Nathan Katz arrived in the United States by way of Ellis Island sometime during the early 1900’s. For the remainder of his life he shared a home with wife, Yetta, his daughter, Bessie, son-in-law, Joseph and grandchildren, Hannah and Martin in Red Bank, New Jersey. He worked as a carpenter, building, refinishing and repairing furniture. I never knew Nathan, but he left a storied legacy and a collection of woodworking tools that have been passed down for generations. Martin, my father, Nathan’s only grandson, fondly told me tales about growing up in the same house with Nathan and Yetta. Nathan was quick to anger, but quick to forgive. On Friday evenings he would soak in the bathtub and then offer up his calloused hands for my father to remove splinters from the week’s work.
Bessie and Joseph had little use for the tools that were stored in their basement after Nathan passed away. They stayed boxed up in an old wooden cabinet. When Joseph, passed away, my father, inherited Nathan’s large collection of wood working tools. Many of the tools occupied a place of honor over Martin’s workbench, mounted on a pegboard replete with black marker outlines that insured that each item would be replaced in the correct location.
Although his three daughters, Naomi, Nan, and I, expressed an interest in learning to use the tools, he put us off… we think he may have been hoping for a son. He finally permitted his youngest daughter, Naomi, to watch him working on projects.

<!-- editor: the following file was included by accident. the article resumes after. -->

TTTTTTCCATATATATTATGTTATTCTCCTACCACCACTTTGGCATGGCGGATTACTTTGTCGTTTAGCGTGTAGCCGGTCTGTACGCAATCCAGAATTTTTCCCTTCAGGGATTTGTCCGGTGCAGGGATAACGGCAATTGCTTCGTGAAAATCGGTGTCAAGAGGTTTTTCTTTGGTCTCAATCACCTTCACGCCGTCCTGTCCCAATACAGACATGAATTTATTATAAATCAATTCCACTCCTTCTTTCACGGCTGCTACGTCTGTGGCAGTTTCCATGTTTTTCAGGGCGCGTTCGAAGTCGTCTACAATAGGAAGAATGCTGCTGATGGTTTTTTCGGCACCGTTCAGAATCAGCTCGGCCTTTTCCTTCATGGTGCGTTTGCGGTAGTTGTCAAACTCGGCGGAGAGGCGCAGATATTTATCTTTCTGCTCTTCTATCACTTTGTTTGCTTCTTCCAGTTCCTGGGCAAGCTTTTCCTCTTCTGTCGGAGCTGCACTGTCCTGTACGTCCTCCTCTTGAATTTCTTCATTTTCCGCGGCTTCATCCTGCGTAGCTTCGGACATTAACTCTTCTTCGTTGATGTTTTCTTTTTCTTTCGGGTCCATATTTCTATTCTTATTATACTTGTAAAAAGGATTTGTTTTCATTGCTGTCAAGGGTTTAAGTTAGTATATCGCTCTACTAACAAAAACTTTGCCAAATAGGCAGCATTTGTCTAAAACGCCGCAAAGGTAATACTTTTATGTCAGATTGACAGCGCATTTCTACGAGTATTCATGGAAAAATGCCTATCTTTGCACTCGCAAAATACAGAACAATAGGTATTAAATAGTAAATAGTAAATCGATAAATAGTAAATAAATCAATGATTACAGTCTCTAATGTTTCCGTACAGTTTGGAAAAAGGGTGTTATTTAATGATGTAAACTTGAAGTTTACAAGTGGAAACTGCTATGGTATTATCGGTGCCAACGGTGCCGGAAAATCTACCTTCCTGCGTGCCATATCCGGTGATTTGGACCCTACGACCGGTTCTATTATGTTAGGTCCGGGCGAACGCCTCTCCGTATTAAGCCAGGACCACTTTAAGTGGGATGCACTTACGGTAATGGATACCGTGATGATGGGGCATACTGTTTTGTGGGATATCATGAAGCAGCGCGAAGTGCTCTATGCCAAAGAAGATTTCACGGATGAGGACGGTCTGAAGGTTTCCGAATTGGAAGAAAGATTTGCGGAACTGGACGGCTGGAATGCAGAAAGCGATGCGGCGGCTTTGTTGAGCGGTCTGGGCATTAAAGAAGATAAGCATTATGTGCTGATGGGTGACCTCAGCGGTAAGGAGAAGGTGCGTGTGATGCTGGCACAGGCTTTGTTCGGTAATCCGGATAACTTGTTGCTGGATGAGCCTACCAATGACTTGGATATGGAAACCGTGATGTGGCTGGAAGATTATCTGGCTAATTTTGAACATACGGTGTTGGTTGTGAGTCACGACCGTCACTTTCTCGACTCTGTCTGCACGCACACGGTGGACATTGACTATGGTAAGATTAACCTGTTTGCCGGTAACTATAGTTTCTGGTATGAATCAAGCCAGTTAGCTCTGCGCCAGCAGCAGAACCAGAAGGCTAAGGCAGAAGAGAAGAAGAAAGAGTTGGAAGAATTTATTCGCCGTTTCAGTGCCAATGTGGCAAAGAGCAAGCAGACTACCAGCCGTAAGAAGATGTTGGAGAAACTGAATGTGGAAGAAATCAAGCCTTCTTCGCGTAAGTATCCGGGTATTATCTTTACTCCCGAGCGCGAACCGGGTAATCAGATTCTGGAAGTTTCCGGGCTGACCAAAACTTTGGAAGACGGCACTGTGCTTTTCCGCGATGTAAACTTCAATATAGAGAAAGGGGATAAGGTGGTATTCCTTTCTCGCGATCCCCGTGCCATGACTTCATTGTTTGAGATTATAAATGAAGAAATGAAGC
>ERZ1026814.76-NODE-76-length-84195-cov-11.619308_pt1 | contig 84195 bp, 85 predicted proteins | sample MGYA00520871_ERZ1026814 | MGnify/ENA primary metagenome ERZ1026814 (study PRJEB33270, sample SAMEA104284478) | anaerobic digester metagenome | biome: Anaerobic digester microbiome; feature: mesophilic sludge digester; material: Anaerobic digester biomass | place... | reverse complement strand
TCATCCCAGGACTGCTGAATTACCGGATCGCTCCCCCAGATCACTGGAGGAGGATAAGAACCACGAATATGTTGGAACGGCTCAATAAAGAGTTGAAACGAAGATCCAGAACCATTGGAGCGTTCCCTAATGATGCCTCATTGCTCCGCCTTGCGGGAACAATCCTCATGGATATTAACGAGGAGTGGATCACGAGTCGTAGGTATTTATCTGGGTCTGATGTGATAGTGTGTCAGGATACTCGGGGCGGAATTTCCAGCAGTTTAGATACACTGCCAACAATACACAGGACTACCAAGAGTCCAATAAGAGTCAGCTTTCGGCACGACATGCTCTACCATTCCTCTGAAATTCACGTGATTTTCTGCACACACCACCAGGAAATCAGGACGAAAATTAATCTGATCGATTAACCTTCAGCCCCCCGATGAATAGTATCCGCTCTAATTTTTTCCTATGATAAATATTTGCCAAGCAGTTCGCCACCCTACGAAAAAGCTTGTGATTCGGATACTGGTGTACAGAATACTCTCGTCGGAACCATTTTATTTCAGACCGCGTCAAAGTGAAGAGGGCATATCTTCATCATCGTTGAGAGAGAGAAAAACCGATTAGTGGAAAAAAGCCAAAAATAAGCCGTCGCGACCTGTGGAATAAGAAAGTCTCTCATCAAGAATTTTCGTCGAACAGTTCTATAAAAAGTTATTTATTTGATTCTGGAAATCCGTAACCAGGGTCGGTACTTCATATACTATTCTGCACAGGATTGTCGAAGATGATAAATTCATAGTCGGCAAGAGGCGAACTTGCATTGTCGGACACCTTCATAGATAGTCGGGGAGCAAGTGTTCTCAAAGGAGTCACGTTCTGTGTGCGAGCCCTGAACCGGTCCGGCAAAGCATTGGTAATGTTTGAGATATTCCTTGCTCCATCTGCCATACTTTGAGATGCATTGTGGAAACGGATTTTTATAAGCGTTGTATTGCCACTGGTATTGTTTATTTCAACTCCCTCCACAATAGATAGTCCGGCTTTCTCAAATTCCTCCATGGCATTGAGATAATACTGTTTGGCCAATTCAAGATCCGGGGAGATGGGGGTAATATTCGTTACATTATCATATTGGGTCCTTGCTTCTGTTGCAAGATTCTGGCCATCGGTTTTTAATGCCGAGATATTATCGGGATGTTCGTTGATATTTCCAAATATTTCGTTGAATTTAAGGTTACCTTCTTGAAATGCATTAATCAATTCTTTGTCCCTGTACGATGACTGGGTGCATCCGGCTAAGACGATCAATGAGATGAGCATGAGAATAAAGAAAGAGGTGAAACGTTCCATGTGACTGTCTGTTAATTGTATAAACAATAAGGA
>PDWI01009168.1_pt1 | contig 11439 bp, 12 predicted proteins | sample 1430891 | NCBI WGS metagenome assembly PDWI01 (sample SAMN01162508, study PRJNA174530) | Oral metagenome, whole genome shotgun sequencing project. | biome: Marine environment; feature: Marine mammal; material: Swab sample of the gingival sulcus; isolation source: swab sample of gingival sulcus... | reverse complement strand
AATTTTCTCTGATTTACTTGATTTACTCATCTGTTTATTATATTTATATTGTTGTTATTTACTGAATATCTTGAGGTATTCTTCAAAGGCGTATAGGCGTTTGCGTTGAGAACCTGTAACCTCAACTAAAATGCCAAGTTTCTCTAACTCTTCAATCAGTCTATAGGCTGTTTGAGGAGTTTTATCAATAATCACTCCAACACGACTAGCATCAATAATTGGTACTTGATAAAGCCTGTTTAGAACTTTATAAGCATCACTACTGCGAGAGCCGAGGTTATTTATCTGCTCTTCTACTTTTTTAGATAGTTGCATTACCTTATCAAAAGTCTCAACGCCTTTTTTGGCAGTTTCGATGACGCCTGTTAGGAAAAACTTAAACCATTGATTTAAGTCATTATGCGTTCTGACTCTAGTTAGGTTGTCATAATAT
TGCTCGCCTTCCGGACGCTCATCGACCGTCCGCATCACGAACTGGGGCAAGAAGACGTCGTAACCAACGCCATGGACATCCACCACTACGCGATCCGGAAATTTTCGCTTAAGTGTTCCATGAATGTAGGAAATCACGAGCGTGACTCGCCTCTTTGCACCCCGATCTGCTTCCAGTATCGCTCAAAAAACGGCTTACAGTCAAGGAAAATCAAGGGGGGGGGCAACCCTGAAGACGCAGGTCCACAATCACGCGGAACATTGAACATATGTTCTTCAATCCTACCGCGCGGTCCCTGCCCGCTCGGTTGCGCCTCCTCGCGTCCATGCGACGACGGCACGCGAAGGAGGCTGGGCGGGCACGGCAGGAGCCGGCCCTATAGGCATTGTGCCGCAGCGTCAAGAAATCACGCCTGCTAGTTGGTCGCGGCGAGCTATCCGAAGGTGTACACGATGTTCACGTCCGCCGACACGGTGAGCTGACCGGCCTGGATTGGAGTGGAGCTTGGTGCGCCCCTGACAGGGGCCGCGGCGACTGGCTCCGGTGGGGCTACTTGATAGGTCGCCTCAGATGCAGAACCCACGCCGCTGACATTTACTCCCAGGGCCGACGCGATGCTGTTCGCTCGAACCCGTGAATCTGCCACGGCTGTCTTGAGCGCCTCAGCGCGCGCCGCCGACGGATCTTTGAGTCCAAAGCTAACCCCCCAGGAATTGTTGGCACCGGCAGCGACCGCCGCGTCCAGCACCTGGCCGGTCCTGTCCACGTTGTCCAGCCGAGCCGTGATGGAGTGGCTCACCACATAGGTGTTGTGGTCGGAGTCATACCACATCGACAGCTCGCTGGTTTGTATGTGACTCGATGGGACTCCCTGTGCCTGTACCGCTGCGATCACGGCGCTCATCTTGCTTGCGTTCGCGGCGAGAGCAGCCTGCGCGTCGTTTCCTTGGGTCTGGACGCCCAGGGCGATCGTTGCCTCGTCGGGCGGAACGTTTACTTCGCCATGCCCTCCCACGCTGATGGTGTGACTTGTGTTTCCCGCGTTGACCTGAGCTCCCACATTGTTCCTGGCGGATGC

Using the tools was of such great interest to me that I enrolled in technical drawing classes in high school (I had to get special recommendations from my guidance counselor and art teacher because girls were not permitted in these classes). As a freshman art student at Syracuse University, I was eligible to apply to the Syracuse University Industrial Design program (SUID). My great attraction to the Industrial (product) Design program was its ready access to a woodworking and metal shop. The shops were used to fabricate mock-ups of our product designs. One way or another, I was determined to become a skilled designer and fabricator. During the years I spent studying at SUID, I accumulated my own collection of hand tools. Despite his reluctance to allow me access to his prized tool collection, my father was proud of my accomplishments as an industrial designer.
While writing this article, I asked my sisters, Nan and Naomi, if they had the same attraction to the tool collection that I felt.
Naomi responded, “As a child I would always see my father using multiple tools for projects around the house. He often included me as an observer, but I never had the chance to actually use the tools.